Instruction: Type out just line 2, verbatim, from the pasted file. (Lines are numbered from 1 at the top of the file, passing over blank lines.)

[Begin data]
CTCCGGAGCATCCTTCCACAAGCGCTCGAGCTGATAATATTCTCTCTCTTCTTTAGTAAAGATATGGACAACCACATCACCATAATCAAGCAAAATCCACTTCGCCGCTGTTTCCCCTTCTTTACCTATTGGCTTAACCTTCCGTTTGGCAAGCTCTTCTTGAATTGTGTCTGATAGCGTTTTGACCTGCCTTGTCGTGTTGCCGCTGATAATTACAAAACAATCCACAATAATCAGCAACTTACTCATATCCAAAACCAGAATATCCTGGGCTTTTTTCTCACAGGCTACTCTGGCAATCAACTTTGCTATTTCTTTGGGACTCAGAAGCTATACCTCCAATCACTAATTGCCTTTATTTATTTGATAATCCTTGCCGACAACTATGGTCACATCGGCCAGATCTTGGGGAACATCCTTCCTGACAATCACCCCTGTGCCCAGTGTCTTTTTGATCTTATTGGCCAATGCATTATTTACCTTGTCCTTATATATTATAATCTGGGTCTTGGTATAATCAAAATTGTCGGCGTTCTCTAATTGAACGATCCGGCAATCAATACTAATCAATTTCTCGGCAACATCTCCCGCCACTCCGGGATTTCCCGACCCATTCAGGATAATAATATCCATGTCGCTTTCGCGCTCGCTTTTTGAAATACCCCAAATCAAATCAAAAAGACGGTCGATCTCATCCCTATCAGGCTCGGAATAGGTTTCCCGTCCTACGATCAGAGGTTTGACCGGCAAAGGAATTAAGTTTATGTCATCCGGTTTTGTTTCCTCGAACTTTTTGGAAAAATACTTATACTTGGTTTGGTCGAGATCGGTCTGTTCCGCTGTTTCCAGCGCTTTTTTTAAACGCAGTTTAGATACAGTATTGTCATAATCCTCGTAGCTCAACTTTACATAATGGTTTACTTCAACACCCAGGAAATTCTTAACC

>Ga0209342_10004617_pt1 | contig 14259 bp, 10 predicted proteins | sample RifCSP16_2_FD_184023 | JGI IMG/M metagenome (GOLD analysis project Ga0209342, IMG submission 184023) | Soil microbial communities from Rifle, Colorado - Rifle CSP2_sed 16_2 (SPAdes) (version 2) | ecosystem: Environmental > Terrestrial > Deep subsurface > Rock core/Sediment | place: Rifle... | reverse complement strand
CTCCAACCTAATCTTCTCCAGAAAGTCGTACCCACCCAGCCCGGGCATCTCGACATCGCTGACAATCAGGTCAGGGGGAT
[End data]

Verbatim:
>Ga0209342_10004617_pt1 | contig 14259 bp, 10 predicted proteins | sample RifCSP16_2_FD_184023 | JGI IMG/M metagenome (GOLD analysis project Ga0209342, IMG submission 184023) | Soil microbial communities from Rifle, Colorado - Rifle CSP2_sed 16_2 (SPAdes) (version 2) | ecosystem: Environmental > Terrestrial > Deep subsurface > Rock core/Sediment | place: Rifle... | reverse complement strand